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Negotiation tips for women in the workplace

Rhonda Moret
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Step one is to do extensive research to find out what type of salary ranges are applicable in your field and with your level of experience. There are several online resources which will provide insight as to compensation packages so that you know what you can expect. Contributor Rhonda Moret – Marketing Practitioner.

Know Your Value
Understand exactly what you have to offer a potential employer even before you get to the negotiation table. We have our students go through an exercise whereby they formally document their work, school, and volunteer experience. And in most cases, at the completion of the exercise most are pretty impressed with the scope of their experience (it is easy to forget various experience and skills sets you have developed over the course of several years). This allows our students to be confident with what they bring to the table and positions them to get top dollar.

Be Confident
Half of the battle of negotiations comes down to how confident you are or are perceived to be. If you are confident, self-assured, and even bold, you can elevate your position simply by how you present yourself. This goes for both verbal and non-verbal cues – so you need to look, speak, and behavior confidently.

If you don’t get the offer or compensation package you want, what is your plan b? You need to strategize and think through what you are willing to compromise on (accepting a lower starting salary let’s say with the agreement of a performance review within 6 months) and what will become a deal-breaker (a starting salary of $10k less than you previously targeted).

Should women try to behave more like men in the workplace? Why or why not?

Women must bring their authentic selves to the workplace. In previous generations, women felt like they needed to assume more ‘masculine’ behaviours in the workplace in order to advance their careers. In fact, women even tried to look more male-like by wearing shoulder-pads, pant suits, and even ties. But today, innovative and progressive organizations are proactively seeking diversity in their workforce. They want the female perspective in that research shows that the more diverse an organization is, the better their financial performance.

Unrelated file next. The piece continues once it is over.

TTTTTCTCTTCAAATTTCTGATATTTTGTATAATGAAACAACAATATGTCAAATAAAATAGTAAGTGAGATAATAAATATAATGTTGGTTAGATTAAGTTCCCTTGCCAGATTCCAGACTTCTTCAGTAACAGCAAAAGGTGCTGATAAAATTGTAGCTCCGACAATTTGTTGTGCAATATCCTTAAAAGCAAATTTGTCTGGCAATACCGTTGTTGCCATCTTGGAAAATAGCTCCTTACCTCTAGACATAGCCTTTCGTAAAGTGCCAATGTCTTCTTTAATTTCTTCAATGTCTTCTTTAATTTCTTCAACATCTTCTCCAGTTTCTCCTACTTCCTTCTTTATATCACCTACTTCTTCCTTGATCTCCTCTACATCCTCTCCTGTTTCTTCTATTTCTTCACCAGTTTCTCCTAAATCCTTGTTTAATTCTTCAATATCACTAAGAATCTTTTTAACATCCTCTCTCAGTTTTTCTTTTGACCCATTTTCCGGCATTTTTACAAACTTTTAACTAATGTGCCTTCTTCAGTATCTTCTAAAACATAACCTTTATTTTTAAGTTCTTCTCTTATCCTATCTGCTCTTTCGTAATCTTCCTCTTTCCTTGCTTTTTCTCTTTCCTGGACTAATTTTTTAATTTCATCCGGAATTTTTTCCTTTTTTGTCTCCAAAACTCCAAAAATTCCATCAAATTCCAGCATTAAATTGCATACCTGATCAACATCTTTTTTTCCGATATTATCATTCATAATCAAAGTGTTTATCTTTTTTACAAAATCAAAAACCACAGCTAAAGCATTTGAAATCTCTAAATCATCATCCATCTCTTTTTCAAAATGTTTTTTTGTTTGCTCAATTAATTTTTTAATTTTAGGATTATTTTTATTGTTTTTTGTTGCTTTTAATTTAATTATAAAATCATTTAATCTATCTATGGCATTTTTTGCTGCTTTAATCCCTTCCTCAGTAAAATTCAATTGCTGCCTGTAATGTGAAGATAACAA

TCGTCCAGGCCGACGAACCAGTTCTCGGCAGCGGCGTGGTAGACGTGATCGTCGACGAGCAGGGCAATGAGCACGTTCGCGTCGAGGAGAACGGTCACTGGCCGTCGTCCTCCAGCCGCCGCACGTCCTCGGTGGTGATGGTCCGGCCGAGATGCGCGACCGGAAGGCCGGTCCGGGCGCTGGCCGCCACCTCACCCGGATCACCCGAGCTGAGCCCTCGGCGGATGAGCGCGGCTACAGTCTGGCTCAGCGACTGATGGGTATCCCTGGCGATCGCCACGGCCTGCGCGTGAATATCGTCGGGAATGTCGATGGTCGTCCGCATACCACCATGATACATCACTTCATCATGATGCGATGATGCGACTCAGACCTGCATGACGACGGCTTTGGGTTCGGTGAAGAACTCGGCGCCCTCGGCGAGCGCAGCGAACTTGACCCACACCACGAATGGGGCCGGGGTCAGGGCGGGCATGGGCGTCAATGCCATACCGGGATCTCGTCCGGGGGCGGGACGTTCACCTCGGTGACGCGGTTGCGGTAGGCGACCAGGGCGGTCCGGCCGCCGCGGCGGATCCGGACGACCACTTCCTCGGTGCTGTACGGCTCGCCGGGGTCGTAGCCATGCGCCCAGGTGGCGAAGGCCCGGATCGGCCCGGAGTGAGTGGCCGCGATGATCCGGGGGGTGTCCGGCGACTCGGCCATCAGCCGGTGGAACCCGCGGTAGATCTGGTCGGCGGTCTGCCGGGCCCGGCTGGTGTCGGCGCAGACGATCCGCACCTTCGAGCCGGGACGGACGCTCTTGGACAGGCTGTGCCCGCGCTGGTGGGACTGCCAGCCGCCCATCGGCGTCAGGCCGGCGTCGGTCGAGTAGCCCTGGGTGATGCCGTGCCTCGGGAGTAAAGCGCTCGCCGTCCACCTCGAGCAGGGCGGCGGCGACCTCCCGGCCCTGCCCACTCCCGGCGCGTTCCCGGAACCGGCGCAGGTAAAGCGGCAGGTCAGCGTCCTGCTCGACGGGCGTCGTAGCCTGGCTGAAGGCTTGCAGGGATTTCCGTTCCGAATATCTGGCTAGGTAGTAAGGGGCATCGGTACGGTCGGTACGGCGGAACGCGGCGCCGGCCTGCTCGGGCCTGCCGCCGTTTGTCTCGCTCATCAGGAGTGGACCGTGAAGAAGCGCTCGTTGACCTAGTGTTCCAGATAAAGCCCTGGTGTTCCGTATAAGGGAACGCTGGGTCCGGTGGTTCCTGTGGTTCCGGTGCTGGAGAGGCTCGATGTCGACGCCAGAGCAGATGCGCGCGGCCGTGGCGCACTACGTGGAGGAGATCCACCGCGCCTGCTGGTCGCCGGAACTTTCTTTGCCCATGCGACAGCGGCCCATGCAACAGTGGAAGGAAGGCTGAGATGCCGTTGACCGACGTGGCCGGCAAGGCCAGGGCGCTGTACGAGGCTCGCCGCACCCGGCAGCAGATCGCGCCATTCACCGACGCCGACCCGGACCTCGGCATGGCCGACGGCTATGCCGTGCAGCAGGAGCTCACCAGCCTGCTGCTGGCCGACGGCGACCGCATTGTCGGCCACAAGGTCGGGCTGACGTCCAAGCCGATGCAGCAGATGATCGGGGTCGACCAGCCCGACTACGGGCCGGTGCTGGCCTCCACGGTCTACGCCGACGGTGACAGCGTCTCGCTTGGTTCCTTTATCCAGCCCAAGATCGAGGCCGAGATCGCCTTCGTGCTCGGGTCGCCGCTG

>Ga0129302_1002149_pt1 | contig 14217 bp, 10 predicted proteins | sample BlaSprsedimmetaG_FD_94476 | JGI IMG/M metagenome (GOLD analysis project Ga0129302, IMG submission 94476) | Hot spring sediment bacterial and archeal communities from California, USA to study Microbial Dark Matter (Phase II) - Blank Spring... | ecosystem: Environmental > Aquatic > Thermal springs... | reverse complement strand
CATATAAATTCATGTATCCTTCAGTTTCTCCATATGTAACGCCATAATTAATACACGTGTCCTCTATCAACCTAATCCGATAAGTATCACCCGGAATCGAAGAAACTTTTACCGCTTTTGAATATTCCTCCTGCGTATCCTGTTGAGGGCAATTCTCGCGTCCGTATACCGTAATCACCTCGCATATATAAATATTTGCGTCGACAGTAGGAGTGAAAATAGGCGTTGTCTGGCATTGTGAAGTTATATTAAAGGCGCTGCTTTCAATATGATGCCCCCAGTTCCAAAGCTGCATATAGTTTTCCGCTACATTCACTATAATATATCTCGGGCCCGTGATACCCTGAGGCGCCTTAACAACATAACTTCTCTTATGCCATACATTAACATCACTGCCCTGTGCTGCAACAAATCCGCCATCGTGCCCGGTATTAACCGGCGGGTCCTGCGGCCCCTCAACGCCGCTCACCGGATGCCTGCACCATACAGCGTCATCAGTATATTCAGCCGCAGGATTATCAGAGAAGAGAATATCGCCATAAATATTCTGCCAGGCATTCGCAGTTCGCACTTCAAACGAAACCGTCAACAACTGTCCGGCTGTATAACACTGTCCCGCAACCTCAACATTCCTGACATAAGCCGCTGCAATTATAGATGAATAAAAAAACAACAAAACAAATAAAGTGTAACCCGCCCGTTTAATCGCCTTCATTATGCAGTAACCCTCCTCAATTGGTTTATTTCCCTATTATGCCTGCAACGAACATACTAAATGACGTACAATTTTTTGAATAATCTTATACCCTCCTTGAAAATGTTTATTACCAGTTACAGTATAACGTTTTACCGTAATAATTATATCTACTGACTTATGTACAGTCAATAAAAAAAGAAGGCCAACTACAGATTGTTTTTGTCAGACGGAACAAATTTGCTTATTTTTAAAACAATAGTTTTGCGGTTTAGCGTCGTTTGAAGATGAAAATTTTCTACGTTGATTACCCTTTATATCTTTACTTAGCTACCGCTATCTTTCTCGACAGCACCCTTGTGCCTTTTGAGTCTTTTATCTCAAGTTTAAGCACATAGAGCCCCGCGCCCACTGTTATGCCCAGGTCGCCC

So, we can be our authentic ourselves. And if that is not the case within your organization, you may want to find a new place to work! What can women do to overcome inherent gender bias that exists in many corporate cultures?

When encountering inherent gender bias in the workplace, women need to be confident enough to call it out. Some of the more commonplace examples of gender bias we hear about often takes place in the boardroom. Women share stories of constantly being interrupted in meetings, being assigned note taking and “secretarial” responsibilities, and even being required to serve coffee and clean up after meetings; regardless of their role within an organization, but simply as a result of their gender. 

With these types of issues, we advise women to address this behavior outright. And while it may be uncomfortable to do, addresses these issues really needs to occur in order to discourage the perpetuation of these behaviors. When there are incidents of gender bias are more egregious and affects career advancement (so raises and promotions), we advise women to work through her Human Resources offices and/or solicit the help and support of individuals operating in a leadership role in order to address these issues.

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